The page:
We hope this information will help you decide the best way to fully protect your property, but if you are still unsure of which sensors to use, please give us a call and one of our security experts would be happy to explain things further.

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Larry, I seriously doubt it. You'll have to look at the specs on the particular glass break sensor, but they usually cover an area of about 25 feet, meaning the glass break will need to be mounted within about 25 feet of the glass to be protected. If all the windows on the back of the house are in the same room, then a single glass break may work, but if they're in different rooms, you'll need at least one glass break per room, regardless of distance.
Will one glass break sensor cover a 2000 sq ft home? My concern is the windows at the back of the house.
It all depends on the noise made by the intrusion. If you are concerned they can get in without making enough noise to trip the glass break (which is possible depending on how they get in), a motion detector would be the right extra layer of protection to use.
Now they use a spark plug or device and a very gentle push or tap to shatter in place tempered glass then slowly push onto carpet or pick out a hole to crawl thru. How can one check glass break? H
I'm not sure I understand your question but as long as the glass shatters and is heard in the room where the glass break is installed, it should pick up the intrusion. If someone is able to get in without actually shattering the glass, then the glass break would not work and something else (a motion detector for instance) would be needed as another layer of protection.
Will glass breaks pick up a tap shatter in place and gently push out glass?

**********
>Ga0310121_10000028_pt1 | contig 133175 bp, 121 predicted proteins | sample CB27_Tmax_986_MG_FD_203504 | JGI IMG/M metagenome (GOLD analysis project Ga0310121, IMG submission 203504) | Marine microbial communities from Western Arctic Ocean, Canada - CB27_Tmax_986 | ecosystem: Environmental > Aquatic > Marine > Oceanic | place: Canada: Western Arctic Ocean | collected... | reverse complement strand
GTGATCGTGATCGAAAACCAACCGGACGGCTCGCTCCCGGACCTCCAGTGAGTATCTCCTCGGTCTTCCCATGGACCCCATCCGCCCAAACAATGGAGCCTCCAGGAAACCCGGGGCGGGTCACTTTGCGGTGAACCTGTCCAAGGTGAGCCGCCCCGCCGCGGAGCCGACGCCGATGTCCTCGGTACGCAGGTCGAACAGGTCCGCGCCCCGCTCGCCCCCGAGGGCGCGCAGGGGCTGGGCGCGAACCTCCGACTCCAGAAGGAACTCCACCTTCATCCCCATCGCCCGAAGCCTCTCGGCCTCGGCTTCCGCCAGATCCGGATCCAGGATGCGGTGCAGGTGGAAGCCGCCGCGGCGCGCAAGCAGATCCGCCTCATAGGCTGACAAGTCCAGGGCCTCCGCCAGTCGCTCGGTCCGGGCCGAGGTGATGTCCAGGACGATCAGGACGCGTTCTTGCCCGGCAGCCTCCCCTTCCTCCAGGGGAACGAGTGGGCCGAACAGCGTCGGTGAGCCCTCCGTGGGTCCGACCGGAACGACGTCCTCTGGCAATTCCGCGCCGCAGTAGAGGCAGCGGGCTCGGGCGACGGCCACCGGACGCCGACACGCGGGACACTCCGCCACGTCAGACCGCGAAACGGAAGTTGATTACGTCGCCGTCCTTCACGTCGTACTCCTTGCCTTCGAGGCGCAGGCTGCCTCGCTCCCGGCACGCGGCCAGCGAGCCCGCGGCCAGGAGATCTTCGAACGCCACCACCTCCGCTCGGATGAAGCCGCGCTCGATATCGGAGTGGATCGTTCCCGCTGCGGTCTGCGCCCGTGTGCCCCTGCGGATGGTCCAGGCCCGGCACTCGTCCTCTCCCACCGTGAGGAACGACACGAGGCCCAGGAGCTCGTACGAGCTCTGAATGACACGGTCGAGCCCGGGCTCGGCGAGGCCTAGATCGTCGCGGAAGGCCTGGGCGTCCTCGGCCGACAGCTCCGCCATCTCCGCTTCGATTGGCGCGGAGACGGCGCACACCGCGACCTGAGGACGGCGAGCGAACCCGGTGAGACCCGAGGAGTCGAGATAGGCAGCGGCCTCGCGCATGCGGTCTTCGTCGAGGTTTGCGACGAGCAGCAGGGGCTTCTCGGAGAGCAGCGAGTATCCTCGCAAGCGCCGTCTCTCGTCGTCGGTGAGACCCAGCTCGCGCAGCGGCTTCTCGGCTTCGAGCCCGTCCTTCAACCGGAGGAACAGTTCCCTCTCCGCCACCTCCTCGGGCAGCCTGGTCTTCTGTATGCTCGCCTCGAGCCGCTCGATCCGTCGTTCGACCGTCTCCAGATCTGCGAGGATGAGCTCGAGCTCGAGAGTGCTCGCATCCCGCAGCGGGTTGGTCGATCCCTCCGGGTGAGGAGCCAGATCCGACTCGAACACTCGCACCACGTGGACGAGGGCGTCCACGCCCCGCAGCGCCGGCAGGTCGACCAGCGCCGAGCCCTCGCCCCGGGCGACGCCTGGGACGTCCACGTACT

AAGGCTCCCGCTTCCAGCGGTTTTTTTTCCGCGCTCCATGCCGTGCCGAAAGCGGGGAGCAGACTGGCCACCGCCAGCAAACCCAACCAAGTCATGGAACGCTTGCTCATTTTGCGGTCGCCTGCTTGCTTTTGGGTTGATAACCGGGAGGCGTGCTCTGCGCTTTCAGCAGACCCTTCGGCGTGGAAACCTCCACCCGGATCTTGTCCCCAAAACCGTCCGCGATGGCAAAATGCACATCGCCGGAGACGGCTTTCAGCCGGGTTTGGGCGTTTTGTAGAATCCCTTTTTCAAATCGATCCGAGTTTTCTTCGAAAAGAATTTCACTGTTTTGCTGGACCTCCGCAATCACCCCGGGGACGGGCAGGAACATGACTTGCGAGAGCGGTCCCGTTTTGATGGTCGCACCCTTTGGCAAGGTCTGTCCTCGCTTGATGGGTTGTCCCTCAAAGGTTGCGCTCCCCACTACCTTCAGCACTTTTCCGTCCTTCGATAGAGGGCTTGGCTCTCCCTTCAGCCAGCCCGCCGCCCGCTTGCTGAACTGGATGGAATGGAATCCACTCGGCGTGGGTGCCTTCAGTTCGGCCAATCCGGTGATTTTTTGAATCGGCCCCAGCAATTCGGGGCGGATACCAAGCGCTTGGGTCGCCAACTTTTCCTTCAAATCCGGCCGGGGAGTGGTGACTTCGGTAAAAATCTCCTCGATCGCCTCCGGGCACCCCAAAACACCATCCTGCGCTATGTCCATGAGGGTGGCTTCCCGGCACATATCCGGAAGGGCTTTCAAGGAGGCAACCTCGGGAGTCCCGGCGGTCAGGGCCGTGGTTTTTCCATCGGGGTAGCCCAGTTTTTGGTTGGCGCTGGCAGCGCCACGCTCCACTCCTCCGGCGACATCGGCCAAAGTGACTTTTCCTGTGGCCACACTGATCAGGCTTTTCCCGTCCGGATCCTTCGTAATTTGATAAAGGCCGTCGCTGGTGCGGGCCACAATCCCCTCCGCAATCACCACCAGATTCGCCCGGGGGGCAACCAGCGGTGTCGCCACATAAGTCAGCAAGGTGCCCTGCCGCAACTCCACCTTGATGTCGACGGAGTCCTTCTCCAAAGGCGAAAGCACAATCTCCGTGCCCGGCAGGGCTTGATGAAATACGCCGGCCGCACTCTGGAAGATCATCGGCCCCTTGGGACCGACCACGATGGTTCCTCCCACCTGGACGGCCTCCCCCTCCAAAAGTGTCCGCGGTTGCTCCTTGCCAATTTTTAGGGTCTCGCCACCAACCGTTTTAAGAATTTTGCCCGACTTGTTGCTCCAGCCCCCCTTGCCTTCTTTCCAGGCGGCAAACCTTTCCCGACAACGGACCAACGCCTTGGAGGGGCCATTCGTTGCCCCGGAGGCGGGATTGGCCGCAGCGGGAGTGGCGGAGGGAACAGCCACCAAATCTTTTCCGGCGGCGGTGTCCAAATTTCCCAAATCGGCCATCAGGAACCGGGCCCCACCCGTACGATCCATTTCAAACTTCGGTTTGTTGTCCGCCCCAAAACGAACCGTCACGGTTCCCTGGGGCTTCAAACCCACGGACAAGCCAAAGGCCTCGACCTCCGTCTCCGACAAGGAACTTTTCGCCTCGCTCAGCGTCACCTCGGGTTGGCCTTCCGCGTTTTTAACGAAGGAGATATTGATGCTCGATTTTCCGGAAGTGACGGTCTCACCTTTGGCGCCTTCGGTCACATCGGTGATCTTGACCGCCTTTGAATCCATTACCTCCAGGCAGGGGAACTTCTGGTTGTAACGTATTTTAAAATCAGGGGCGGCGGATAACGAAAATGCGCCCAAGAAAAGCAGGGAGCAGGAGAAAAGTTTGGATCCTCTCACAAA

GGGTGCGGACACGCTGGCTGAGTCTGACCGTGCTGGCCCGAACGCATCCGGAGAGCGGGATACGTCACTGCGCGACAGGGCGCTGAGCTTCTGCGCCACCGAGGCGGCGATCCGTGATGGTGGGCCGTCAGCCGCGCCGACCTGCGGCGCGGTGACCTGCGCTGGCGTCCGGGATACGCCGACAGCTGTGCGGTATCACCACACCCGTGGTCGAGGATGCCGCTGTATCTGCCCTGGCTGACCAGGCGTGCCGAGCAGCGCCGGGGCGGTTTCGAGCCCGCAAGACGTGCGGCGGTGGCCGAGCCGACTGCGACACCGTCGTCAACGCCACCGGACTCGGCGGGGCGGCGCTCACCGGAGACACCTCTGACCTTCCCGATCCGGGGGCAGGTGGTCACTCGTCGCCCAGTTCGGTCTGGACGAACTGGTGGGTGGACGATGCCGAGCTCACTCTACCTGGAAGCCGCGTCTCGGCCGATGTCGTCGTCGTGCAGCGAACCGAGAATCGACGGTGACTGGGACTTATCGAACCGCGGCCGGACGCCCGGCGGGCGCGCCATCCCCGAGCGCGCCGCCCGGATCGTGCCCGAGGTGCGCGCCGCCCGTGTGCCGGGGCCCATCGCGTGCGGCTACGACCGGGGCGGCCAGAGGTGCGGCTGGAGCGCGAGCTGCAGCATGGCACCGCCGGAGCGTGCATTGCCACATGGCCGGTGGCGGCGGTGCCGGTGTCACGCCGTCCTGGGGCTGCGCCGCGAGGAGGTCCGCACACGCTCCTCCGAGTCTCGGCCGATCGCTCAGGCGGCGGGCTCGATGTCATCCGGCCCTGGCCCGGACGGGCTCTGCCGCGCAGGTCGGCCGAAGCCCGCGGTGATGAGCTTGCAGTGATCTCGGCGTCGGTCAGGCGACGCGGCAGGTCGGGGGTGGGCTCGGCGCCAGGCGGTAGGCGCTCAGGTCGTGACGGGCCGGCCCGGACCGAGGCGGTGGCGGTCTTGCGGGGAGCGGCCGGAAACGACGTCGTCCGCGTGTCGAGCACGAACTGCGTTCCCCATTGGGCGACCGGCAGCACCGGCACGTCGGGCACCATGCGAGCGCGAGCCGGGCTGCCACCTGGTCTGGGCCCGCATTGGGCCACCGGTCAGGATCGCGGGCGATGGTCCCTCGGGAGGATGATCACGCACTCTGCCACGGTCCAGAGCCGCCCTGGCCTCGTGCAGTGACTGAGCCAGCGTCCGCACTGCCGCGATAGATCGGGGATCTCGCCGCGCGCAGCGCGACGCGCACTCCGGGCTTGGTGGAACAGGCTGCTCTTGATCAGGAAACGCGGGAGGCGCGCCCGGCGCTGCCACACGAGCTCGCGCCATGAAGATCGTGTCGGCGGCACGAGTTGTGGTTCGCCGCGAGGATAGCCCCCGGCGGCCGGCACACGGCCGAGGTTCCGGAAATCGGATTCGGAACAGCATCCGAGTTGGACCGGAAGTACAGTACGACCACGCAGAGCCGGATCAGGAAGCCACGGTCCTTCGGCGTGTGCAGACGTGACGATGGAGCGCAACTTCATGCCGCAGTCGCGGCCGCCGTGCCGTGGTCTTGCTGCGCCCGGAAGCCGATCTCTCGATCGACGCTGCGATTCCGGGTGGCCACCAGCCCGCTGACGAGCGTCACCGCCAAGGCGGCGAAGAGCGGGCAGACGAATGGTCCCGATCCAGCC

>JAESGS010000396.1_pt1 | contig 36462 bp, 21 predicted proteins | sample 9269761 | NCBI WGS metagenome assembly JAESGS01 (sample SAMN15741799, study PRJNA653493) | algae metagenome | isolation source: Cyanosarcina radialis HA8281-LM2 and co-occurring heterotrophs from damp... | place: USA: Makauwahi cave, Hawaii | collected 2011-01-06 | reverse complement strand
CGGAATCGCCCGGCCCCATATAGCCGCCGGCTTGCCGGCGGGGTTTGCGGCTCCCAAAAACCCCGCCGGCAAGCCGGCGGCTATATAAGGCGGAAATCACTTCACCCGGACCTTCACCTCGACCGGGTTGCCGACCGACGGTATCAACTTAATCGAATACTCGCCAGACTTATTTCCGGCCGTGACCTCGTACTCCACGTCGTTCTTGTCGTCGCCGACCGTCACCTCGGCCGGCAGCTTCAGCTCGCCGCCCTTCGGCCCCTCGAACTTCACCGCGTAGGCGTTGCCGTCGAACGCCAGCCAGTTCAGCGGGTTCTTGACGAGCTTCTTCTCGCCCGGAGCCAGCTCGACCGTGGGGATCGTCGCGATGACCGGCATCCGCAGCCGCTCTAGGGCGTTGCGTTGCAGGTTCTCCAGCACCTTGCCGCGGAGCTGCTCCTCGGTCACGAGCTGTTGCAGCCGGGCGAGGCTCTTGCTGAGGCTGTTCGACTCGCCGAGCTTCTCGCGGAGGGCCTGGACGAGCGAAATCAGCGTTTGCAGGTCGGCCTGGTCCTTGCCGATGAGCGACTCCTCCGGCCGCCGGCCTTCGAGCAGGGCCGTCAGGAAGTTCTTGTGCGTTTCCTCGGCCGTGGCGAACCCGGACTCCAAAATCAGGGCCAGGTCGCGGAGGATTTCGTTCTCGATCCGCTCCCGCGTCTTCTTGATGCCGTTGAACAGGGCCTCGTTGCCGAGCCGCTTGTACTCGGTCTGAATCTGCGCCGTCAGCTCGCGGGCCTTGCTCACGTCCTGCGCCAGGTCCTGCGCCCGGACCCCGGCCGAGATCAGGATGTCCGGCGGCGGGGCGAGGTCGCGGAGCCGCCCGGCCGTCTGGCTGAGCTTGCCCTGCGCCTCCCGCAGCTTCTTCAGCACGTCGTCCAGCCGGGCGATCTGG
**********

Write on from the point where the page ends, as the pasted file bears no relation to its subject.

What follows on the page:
The glass break detector wouldn't detect if the glass is cut without the glass being shattered. You should use motion detectors as another layer of protection if you are concerned about that type of break in.
Isn't it still possible to cut out a piece of glass without breaking it? Would the break sensor detect it?
I don't know of any other glass breaks that would list a smaller size opening but you could certainly check other brands. Obviously, we really only support Honeywell products currently but you can use any wired devices with a Honeywell system. I would assume the 11" square is based on UL testing and that a smaller window may not cause the proper amount of audible frequency to trigger the device. It MAY still work despite the listing.
It looks like all the Honeywell wired glass break detectors claim a minimum glass size of 11" square. Are there alternatives that will work with smaller pane sizes? I have a number of older windows with individual panes as small as 8x10" making up the grid as well as door sidelights with glass around 6x12". A couple of the windows are bay windows, thus fixed and don't open. I'll add motion detectors, but would prefer to keep them off in STAY modes while retaining the perimeter protection of glass breaks.
Yes, glass breaks are armed in Stay and Away mode unlike motion detectors.
If a window glass is broken, will the glass break detector go off even if the alarm system is in stay mode?